While the abuses were not in the scope of Academy of Dover or Family Foundations Academy, they are still illegal and against the law.  Please support State Rep. Kim Williams House Bill 186 to help prevent these abuses from being missed by the charter school auditors and to bring transparency to light before these investigative inspections even have to occur.  Senator David Sokola’s Senate Bill 171 does nothing to stop these events from happening.

The Sokola Williams House Bill 186 Charter Funding “Town Hall” Debate: What If We Are All Wrong?

Sometimes the best conversations happen when there is a freedom to it with no strings attached, just honest questions and answers.  Yesterday, Senator David Sokola responded to a post of Mike Matthews on Facebook about House Bill 186 and Senate Bill 171.  The two competing bills both deal with charter audits. What happened next on the “debate” was pleasantly surprising.  I actually admire Sokola for entering into what I’m sure he knew could be “hostile territory” so to speak.  What ensued was very interesting.

Here is the bottom line, as I wrote in one of the final replies on this: something needs to be done to make sure the charter school fraud just stops.  We can’t have school leaders going rogue and raiding the public coffers.  It’s just wrong.  I think House Bill 186 would prevent that quite a bit.  Will it prevent any school employee from ever absconding money for personal use?  No, I don’t think anyone could ever 100% stop that.  But it is one hell of a deterrent.  There are more than enough issues with school funding in Delaware, the last thing we need is for one cent to be wasted like this.  It is criminal, it is illegal, and it needs to end.

Given all that has occurred since Senate Bill 171 was introduced last week, I would actually love to hear Kendall Massett with the Delaware Charter Schools Network response to this thread.  So I invite Kendall to comment on here.  This is not a free-for-all to jump on her should she take up the invite.  It is just a debate about the issues at hand.  If Kendall does take me up on this, I believe it could shed light on what the charters may be looking at for this.

In my opinion, the way charters were set up in Delaware is miles away from the present reality.  It is much more visible in New Castle County, but the whole traditional school district/charter school debate has morphed into something with both sides pitted against each other.  I will fully admit it’s something I’ve been guilty of.  But is it good for the education landscape of Delaware?  Should charters be funded separately from regular school districts?  But even bigger than that is the competition.  This need to be the best school in the state and all that comes with that.  Since the catalyst for that is standardized test scores, what would happen if those scores all of a sudden didn’t hold the weight they currently have?  What if schools were judged on their own merits, good or bad, based on something not so exact?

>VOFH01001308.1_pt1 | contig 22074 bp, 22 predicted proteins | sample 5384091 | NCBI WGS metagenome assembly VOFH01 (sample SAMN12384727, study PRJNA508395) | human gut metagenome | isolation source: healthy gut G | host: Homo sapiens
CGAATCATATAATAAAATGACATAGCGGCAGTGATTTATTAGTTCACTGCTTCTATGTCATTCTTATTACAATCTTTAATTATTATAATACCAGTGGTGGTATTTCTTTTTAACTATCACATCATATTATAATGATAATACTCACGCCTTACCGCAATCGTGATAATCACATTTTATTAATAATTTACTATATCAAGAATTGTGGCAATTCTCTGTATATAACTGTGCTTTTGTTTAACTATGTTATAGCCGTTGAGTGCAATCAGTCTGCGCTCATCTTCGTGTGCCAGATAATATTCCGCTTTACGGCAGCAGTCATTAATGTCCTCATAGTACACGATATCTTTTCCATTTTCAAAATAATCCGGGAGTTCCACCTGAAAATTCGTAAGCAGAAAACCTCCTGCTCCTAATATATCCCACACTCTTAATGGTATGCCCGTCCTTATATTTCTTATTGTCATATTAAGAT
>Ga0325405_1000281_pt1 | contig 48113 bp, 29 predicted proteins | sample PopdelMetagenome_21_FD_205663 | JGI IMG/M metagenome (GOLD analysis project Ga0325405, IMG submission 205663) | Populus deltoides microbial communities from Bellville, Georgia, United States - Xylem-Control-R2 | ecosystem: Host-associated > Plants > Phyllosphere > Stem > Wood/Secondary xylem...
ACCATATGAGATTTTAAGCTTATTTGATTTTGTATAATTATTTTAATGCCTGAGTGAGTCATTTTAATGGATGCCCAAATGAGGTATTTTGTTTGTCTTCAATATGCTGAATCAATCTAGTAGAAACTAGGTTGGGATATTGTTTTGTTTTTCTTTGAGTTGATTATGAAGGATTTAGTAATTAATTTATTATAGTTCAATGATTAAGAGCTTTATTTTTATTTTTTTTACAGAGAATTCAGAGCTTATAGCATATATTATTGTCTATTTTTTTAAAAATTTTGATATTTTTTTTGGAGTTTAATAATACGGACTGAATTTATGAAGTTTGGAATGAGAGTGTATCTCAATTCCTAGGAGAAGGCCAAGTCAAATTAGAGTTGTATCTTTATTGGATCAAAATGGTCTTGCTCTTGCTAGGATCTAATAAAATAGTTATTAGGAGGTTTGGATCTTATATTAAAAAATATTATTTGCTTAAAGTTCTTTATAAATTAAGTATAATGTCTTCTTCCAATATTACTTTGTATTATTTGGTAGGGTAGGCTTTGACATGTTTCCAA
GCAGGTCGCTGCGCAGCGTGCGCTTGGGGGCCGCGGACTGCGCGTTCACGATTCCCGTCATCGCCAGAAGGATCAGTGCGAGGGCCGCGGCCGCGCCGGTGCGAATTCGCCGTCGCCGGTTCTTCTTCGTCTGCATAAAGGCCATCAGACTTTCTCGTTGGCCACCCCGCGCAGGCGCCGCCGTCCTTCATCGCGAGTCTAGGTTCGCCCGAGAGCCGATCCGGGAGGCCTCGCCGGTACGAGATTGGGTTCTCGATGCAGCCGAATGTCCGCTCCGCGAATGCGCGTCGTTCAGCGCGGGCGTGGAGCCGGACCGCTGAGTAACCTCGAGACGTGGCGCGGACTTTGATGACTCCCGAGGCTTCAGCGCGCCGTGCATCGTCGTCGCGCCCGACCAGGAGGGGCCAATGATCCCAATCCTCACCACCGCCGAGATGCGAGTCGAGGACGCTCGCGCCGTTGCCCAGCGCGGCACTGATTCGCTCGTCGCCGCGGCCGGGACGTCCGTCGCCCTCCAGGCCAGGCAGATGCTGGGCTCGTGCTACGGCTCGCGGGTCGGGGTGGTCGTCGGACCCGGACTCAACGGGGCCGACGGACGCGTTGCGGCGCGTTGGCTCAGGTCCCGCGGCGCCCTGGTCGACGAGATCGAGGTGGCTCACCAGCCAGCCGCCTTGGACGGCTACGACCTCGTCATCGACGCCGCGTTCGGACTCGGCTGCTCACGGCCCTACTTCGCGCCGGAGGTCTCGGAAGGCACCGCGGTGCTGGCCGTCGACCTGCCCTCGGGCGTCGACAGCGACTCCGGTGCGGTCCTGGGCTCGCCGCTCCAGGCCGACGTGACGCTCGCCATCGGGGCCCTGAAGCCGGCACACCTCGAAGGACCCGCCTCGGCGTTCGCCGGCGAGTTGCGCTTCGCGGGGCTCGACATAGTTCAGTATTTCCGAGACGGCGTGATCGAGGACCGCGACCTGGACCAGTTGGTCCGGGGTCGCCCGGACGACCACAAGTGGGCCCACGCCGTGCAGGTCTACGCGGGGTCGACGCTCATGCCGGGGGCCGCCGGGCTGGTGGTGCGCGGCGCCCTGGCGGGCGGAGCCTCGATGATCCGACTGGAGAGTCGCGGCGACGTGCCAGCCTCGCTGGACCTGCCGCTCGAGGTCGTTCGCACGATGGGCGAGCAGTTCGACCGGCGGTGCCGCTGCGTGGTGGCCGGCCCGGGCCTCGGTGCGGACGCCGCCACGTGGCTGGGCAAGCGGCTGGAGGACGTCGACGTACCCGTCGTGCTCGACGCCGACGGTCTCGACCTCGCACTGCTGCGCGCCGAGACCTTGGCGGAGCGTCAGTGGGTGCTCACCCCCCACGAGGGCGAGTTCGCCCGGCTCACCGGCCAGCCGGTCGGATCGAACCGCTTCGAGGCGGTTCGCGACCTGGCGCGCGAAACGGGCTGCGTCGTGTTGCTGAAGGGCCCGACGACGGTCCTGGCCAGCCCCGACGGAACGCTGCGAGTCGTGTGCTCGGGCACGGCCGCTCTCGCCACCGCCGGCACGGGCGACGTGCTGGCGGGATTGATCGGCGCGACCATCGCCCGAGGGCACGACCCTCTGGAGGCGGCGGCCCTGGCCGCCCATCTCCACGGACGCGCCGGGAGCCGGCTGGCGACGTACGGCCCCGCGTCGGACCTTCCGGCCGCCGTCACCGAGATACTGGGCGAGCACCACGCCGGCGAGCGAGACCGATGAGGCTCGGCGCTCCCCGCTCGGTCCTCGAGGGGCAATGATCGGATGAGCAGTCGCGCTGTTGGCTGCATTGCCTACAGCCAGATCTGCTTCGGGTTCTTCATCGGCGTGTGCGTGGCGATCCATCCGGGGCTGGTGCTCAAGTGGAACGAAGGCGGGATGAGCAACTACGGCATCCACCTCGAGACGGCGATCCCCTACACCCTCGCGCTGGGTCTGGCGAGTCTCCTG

Our Department of Education, in line with the US DOE, certainly set up this kind of environment.  But let’s get real for a moment.  The traditional districts and the charters aren’t going anywhere.  I know I’ll probably get shot for even bringing this up, but a lot of us look at education in Delaware under the lens of how the charters affect the schools around them.  But I’m going to attempt to look at this from the charter perspective.  They view themselves as not getting as much money as districts, thus their assumption they do “more with less”.  In defense of that, they don’t have the sheer size and multiple capital costs the way districts do, so there is that.  Most of their teachers are not unionized, so turnover is most likely greater.  So they need to retain their good teachers and find ways to keep them and attract them to their schools.  They also need to make sure their enrollment stays at certain levels or the DOE will come after them.  To do that, they need to make their schools look as attractive as possible, so they need to sell it as such.  While some schools do indeed have enrollment preferences that are very questionable, a lot of them do not.  But still, the lure of charters for many parents is the escape from the local school districts who do “less with more”.  Most parents who are engaged at that level, and have made a choice to keep their kids out of a district, will certainly be more active in their child’s education, which results in more of a collaborative relationship between charter parents and their schools.  But the flip side to all of this, as those students who most likely have more parental engagement with their child’s education (not all) and  pull their kids out of districts, it has a rebound effect on the traditionals.  It can draw out the “better” students resulting in more issues at the local level for the remaining students.  This is certainly not the case in every school in every district, but we have seen this happen in Wilmington most of all.